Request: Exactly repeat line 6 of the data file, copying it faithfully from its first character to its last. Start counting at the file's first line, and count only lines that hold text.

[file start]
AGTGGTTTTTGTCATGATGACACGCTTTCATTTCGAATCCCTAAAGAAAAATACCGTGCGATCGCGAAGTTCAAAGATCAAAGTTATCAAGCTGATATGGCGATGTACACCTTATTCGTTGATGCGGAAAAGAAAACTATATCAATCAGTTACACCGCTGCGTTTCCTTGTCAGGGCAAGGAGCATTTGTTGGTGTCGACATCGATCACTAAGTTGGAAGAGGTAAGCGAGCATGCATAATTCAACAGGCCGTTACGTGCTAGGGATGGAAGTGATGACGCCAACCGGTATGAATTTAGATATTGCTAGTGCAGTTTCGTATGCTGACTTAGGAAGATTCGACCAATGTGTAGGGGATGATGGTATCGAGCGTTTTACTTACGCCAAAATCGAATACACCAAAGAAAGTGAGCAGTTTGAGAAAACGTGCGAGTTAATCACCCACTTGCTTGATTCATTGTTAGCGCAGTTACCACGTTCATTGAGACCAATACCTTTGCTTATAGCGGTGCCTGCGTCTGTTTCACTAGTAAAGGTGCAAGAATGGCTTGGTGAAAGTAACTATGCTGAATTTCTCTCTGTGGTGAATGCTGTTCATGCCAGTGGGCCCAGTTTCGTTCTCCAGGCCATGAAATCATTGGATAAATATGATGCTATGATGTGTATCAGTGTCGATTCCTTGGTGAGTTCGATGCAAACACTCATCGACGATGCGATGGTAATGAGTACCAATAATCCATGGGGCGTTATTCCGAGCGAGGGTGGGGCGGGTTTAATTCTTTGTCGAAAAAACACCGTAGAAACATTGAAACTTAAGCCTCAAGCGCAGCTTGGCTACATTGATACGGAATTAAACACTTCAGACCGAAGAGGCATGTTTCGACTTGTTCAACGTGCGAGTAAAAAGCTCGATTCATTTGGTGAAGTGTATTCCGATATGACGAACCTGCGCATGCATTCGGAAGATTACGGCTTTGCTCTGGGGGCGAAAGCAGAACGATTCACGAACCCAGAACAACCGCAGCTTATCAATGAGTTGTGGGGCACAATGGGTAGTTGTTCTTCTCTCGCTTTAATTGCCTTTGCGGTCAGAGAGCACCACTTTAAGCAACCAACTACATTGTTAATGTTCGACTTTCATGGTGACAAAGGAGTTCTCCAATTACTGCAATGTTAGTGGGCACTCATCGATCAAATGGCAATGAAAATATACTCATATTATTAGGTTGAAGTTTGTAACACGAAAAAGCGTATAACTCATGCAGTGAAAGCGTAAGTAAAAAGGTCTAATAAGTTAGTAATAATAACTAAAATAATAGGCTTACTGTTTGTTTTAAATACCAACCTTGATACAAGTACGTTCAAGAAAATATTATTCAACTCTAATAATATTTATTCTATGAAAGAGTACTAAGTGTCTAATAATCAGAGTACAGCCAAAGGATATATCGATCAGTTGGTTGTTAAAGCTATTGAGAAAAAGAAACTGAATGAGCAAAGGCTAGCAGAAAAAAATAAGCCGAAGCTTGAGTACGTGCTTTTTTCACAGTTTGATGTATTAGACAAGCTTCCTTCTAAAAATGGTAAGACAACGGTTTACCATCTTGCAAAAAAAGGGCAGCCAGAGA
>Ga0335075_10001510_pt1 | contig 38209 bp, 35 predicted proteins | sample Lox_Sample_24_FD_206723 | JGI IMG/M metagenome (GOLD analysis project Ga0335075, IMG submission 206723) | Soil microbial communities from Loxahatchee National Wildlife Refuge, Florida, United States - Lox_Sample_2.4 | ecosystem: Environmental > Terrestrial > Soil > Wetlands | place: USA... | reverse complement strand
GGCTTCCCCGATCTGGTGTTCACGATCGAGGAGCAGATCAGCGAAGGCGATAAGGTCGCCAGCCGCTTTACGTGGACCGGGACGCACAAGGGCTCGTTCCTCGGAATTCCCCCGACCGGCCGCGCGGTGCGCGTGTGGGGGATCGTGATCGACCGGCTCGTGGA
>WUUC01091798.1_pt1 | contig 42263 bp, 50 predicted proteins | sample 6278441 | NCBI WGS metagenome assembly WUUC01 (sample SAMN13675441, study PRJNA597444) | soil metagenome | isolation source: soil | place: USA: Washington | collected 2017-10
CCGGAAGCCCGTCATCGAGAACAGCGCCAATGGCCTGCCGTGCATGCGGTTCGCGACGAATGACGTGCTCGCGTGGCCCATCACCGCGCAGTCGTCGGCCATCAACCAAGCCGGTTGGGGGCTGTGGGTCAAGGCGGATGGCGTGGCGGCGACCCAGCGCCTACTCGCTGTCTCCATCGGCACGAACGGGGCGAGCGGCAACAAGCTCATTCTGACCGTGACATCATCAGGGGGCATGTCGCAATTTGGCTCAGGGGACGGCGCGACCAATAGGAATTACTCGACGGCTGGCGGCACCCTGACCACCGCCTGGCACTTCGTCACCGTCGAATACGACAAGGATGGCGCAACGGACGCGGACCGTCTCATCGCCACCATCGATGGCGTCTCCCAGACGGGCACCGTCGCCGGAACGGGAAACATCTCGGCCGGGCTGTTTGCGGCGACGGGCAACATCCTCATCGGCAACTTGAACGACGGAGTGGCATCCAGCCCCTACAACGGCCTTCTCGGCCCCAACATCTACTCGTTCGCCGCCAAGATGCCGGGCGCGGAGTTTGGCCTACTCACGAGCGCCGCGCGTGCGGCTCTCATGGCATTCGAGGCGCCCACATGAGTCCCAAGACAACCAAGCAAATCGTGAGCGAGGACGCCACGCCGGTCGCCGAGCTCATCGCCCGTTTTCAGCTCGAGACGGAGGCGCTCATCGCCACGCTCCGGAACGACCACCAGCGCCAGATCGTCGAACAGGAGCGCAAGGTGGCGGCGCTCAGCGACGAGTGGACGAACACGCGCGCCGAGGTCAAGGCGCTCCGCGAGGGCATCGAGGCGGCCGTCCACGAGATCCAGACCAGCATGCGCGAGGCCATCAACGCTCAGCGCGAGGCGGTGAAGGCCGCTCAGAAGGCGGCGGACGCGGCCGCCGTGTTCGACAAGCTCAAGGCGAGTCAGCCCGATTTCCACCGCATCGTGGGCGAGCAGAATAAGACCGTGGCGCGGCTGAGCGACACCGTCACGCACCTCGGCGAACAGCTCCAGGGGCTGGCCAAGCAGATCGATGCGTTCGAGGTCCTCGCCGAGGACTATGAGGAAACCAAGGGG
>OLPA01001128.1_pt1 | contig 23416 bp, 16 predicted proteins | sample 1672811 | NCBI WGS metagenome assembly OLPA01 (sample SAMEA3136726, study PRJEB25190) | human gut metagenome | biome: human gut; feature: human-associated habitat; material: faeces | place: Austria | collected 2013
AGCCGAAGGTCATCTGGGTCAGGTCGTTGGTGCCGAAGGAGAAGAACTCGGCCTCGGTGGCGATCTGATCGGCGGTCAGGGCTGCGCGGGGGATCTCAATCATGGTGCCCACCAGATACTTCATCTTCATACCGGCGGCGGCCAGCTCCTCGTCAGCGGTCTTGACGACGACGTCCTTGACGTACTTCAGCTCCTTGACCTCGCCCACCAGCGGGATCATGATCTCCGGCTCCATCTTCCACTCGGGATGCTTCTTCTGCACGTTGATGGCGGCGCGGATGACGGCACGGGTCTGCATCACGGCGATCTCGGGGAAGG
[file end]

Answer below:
>OLPA01001128.1_pt1 | contig 23416 bp, 16 predicted proteins | sample 1672811 | NCBI WGS metagenome assembly OLPA01 (sample SAMEA3136726, study PRJEB25190) | human gut metagenome | biome: human gut; feature: human-associated habitat; material: faeces | place: Austria | collected 2013